Early life influences on adult leg and trunk length in the 1958 British birth cohort

Authors

  • Leah Li,

    Corresponding author
    1. Centre for Pediatric Epidemiology and Biostatistics, Institute of Child Health, University College London, London, United Kingdom
    • Centre for Paediatric Epidemiology and Biostatistics, Institute of Child Health, University College London, 30 Guilford Street, London WC1N 1EH, UK
    Search for more papers by this author
  • Alan D. Dangour,

    1. Nutrition and Public Health Intervention Research Unit, Department of Epidemiology and Population Health, London School of Hygiene & Tropical Medicine, University of London, London, United Kingdom
    Search for more papers by this author
  • Chris Power

    1. Centre for Pediatric Epidemiology and Biostatistics, Institute of Child Health, University College London, London, United Kingdom
    Search for more papers by this author

Abstract

Objectives: Short leg length has been associated with increased disease risk. We investigated (1) whether taller childhood stature predicts longer adult leg than trunk length; (2) the effects of early life factors on adult leg/trunk length. Methods: We used data from the 1958 British birth cohort on height in childhood and at 45 years, leg and trunk length at 45 years and early life factors (n≈ 5,900). Results: For a SD increase in height at 7 years, adult leg length increased more than trunk length (2.5–2.8 cm vs. 1.9 cm). Parental height had a stronger association with adult than childhood height, and leg than trunk length. Prenatal factors were associated with leg (maternal smoking) and trunk length (birth order); birth weight had a similar effect on leg and trunk lengths. Large family size, overcrowding, and social housing were more strongly associated with leg than trunk length: deficits in adult height (0.4–0.8 cm) were mostly due to shorter legs. Conclusions: Socio-economic adversity in childhood is associated with delayed early growth, shorter adult leg length, and stature. Leg length is the height component most sensitive to early environment. Studies of early life and adult disease could usefully assess adult leg length in addition to height. Am. J. Hum. Biol., 2007. © 2007 Wiley-Liss, Inc.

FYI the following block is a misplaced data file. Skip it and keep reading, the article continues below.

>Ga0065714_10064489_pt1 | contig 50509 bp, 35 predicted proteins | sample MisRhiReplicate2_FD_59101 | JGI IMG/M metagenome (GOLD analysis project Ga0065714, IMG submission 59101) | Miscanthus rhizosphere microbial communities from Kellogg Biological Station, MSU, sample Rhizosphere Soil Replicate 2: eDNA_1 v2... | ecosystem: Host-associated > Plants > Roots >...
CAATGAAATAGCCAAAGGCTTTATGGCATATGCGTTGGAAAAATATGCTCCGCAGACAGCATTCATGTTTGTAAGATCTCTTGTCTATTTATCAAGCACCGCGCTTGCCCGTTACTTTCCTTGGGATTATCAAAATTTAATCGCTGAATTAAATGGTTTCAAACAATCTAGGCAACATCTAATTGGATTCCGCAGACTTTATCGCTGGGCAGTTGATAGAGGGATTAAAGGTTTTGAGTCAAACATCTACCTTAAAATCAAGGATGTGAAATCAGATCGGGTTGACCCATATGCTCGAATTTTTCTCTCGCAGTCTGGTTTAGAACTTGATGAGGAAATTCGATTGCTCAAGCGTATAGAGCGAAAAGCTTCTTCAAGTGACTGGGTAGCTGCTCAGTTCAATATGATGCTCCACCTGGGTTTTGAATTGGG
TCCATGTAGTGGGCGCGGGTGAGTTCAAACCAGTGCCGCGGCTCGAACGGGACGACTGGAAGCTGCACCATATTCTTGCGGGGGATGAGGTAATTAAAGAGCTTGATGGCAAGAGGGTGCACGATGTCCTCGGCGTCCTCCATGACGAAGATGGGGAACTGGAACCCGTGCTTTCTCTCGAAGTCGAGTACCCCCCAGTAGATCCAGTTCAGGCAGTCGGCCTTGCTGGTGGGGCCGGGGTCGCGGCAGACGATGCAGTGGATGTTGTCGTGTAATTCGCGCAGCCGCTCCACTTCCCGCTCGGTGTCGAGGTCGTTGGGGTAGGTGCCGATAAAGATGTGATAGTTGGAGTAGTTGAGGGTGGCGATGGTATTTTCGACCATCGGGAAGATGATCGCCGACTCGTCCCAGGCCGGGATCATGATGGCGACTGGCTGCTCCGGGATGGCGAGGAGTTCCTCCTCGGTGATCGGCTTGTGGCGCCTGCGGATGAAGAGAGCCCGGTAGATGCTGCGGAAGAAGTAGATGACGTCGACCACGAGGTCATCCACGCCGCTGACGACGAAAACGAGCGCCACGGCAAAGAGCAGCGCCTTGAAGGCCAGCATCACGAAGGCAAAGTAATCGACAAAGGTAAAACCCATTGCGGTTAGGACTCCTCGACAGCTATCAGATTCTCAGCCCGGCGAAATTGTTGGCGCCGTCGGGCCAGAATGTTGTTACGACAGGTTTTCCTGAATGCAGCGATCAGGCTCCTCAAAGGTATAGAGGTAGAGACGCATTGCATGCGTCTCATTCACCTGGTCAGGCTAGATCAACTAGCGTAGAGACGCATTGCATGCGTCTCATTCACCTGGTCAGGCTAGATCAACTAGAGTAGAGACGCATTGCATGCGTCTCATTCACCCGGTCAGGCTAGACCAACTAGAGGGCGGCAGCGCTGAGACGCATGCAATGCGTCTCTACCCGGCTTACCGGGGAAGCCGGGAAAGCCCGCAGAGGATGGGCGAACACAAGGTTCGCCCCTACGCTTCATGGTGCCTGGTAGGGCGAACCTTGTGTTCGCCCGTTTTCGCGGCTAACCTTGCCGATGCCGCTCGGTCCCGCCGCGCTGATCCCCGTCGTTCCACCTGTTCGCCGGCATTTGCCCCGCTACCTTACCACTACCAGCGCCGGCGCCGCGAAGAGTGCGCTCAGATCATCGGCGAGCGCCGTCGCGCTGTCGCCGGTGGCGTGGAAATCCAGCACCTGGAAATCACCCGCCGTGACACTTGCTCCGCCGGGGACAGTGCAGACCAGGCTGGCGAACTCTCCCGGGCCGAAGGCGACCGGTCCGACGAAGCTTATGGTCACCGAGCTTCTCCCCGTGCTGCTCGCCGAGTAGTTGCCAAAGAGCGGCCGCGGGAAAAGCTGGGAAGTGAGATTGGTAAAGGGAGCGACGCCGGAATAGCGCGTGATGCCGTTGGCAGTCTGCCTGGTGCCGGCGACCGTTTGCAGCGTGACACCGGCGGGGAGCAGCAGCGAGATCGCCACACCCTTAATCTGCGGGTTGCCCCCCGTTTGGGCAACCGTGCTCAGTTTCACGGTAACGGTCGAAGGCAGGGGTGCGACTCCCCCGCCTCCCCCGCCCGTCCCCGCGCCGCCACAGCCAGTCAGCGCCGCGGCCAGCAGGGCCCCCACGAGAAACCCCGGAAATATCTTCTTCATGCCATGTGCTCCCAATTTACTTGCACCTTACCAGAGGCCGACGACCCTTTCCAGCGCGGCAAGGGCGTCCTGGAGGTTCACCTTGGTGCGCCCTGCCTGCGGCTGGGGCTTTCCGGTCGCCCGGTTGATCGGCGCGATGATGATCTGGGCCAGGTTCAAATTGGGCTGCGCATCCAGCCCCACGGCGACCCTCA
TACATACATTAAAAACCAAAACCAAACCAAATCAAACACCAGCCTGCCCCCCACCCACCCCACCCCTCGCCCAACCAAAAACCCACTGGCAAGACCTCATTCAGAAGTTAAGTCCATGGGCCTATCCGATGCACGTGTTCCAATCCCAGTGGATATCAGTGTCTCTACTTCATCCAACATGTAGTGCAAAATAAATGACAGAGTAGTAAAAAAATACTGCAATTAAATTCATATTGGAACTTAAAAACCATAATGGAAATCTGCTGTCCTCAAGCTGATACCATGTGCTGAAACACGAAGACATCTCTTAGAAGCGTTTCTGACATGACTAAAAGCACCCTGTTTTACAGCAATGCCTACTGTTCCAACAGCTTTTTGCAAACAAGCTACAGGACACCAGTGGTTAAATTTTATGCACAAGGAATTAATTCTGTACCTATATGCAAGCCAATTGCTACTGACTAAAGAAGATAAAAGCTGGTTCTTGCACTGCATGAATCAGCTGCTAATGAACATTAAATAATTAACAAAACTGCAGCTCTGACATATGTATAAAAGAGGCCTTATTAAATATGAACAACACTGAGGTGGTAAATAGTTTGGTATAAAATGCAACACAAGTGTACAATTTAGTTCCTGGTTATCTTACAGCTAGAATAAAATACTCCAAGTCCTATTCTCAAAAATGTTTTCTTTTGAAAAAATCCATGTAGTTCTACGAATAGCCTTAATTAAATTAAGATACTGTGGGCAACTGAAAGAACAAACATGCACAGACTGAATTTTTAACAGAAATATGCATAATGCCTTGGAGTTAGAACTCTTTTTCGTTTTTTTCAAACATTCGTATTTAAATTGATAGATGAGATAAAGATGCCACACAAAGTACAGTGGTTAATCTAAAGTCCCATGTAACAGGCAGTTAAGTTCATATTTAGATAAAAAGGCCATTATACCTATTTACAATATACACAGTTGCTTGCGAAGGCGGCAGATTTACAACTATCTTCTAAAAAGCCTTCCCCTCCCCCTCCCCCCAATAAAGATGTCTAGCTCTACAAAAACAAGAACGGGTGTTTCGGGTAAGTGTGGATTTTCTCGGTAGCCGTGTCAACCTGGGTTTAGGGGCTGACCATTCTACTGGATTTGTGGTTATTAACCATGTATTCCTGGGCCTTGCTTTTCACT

Ancillary